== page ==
Size exclusion chromatography (SEC) was performed on an SRI Model 210D HPLC equipped with a Waters Model 401 UV/VIS detector. Separations were performed using a 7.5 mm × 30 cm TSK G2000SW column. The column was protected using a 7.5 mm × 7.5 cm TSK G2000SW guard column. The column eluent was 0.05-M pH 7 phosphate buffer containing 20% methanol. The column flow rate was maintained at 0.500 mL/min. The column was calibrated using polystyrene sulfonate standards (1.2 K, 4.4 K, 14.3 K and 35 K) purchased from American Polymer Standard (Mentor, OH, USA), and 4-hydroxybenzoic acid was used as a low molecular weight marker standard. Chromatograms were recorded at 250 nm and 280 nm. Little difference in the apparent elution times for the humic materials was observed at these two different wavelengths.

3. Results and Discussion

Differential pulse polarography provides estimates of the reduction potentials for metals cations such as Pb2+, Cd2+, Zn2+ and Cu2+ [15]. Our observations indicated that the presence of various ligating small molecules (3,4-dihyroxybenzoic acid and salicylic acid) and humic acids results in a shift in the Ep for Pb2+ to a more negative voltage. The magnitude of these potential shifts increases with increasing concentrations of complex forming ligands.
The shift in the voltammogram peak maximum (Ep) can be understood utilizing an equation originally presented by Lingane [9]. The principle assumption is that the metal cation (M) is complexed by a ligand (L) with the formation of MLp and that this reaction is in rapid equilibrium with a stability constant KL. The equilibrium expression (Equation (1)) is given by:
K f = [ M L p ] [ M ] [ L ] p f c f m f L p
In Equation (1), fc, fm and fL represent activity coefficients for the complex, the metal ion and the ligand, respectively, and p is the stoichiometric coefficient for the complex. The Lingane equation for apparent reduction potential of the metal complex is given by Equation (2).
E 0 = E 0 0.0592 n l o g K L [ L ] p f a f L p k c f c k a
The kc and the ka terms are kinetic terms related to the diffusion of the complex in solution and the diffusion of the metal in the mercury electrode, respectively. The term fa represents the activity coefficient of the metal on the mercury electrode. Expanding the Log term (Equation (3)):
E 0 = E 0 0.0592 n l o g f a k c f c k a + 0.0592 n l o g K L [ L ] P f L p
For a simple metal ion, the equation reduces to the following (Equation (4)):
E 0 = E 0 0.0592 n l o g f a k m f m k a
The km term is a kinetic term related to the diffusion of the uncomplexed metal in solution. The shift in the peak maximum is the difference in E0′ between the complex metal ion and the simple metal ion in the buffer solution and is given by f, Equation (5).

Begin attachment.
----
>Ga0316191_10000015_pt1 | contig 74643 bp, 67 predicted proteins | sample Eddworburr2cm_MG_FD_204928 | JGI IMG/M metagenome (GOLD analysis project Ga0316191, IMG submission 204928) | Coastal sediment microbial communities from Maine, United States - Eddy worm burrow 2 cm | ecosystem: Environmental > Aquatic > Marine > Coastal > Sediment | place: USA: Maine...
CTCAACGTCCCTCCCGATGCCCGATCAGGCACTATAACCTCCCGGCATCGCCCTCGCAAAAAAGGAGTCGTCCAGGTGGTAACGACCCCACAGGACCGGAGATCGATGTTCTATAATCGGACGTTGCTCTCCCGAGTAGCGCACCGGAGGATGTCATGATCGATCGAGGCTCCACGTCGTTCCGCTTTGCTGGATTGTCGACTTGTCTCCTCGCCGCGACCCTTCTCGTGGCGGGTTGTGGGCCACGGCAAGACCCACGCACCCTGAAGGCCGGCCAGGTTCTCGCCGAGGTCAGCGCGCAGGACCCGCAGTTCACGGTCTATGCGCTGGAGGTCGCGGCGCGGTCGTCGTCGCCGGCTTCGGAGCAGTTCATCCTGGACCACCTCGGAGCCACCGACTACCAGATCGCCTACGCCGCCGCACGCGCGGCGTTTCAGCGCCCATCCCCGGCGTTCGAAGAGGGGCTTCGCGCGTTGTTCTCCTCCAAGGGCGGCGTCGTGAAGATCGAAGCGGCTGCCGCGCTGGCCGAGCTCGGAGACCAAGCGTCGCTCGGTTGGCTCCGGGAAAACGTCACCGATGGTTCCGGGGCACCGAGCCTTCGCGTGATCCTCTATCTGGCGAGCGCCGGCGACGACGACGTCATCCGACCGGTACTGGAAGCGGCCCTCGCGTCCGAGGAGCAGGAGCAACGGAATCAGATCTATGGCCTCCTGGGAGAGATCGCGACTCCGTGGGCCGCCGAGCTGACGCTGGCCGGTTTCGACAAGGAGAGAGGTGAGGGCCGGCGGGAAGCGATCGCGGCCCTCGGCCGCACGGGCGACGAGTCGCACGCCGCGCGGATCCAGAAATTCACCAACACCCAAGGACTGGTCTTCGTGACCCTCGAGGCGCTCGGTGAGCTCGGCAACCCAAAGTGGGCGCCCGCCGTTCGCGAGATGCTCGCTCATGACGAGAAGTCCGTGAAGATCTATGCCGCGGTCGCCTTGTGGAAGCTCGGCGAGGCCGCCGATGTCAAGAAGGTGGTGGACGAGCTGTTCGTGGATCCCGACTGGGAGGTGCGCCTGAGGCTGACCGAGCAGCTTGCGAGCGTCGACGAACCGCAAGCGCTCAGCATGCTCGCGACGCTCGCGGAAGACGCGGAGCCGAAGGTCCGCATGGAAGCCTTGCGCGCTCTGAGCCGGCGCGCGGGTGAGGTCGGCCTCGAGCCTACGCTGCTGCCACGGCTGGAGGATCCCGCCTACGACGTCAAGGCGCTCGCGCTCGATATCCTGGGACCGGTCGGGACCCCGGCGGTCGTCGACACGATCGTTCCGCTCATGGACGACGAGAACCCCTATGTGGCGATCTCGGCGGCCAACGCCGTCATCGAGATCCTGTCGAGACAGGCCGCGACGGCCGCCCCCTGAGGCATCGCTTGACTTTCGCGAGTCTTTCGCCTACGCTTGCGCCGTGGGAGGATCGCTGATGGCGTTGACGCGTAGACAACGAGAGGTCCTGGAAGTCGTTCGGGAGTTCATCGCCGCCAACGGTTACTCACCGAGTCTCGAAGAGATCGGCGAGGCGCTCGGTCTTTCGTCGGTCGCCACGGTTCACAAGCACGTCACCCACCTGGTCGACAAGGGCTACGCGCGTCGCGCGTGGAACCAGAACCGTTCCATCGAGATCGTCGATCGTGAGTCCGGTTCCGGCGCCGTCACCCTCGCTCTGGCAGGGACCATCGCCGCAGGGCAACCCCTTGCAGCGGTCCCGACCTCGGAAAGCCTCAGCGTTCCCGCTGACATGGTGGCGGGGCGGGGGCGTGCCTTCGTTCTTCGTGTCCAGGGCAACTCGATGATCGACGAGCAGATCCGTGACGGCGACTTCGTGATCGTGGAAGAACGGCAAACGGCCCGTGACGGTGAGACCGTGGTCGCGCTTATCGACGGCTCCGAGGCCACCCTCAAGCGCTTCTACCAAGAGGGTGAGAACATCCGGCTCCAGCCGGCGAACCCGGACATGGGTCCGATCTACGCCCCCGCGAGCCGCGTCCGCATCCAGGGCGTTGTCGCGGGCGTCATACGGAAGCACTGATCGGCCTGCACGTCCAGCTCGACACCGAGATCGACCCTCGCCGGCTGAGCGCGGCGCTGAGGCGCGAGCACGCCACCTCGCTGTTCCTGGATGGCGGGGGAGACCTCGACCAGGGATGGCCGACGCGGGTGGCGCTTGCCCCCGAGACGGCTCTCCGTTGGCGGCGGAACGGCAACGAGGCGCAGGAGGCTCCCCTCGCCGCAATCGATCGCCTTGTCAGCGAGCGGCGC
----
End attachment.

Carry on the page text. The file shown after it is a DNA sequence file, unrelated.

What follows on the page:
Δ E = 0.0592 n l o g k c f m f L p k m f c 0.0592 n l o g K L [ L ] p
For low molecular weight complexing agents, the ratio kc/km is likely to be close to one, and the contribution of the activity coefficients to ΔE is also small or, at least, constant. Therefore, the shift in the reduction potential measured by the differential pulse is primarily a function of the stability constant and the ligand concentration (Equation (6)).
Δ E 0.0592 n l o g K L [ L ] p
The kc/km term may be important for humic substances, as diffusion rates for humic-bound Pb2+ is likely to be slower than for lower molecular weight Pb2+ species [15].
The measurements of Ep made during this investigation can be used to estimate a value for ΔE. If the concentration of the ligand (L) and p are available, it is then possible to estimate the value of KL. If the natural abundance and stoichiometry of the complexing groups on the humic material were well-characterized, it would be possible to estimate the magnitude of the stability constant for a complex formation for Pb2+ with the humic material. It is tempting to use the dissociable proton content of humic materials as an estimate of the abundance of complexing groups; however, past research has indicated that not all of these groups are available to complex metals [3,16,17]. Furthermore, many of the humic substance-binding sites are likely to be multidentate, and some binding may involve the nonspecific accumulation of counter ions in the vicinity of the negatively charged humic substance [3,18,19,20].
Using the stability constants imbedded in Visual Minteq [21] and the conditions of these experiments, we calculated the speciation of Pb2+. At pH 8, and in the absence of humic matter, Pb2+ would exist primarily as Pb2+, PbOH+ and Pb(OH)2 (44.7%, 53.9% and 1.31%), respectively. The HEPES, MOPS and PIPES buffering agents utilized were selected because of their minimal interactions with metal species and should not impact this distribution [22]. The shift in Ep that we measured represents a change in Pb2+ speciation, where there is some hydrolysis to a ligated form of Pb2+. The ligated species may be mono- or multidentate and could involve mixed ligand complexes as well.
The differential DPP method was tested with two low molecular weight humic acid analogs (3,4-dihydroxybenzoic acid and salicylic acid) and a polyacrylic acid sample of 5100 g/mol. The carboxylic acid and phenol functionalities on these compounds are similar to the ligating functionalities on humic materials [23,24,25].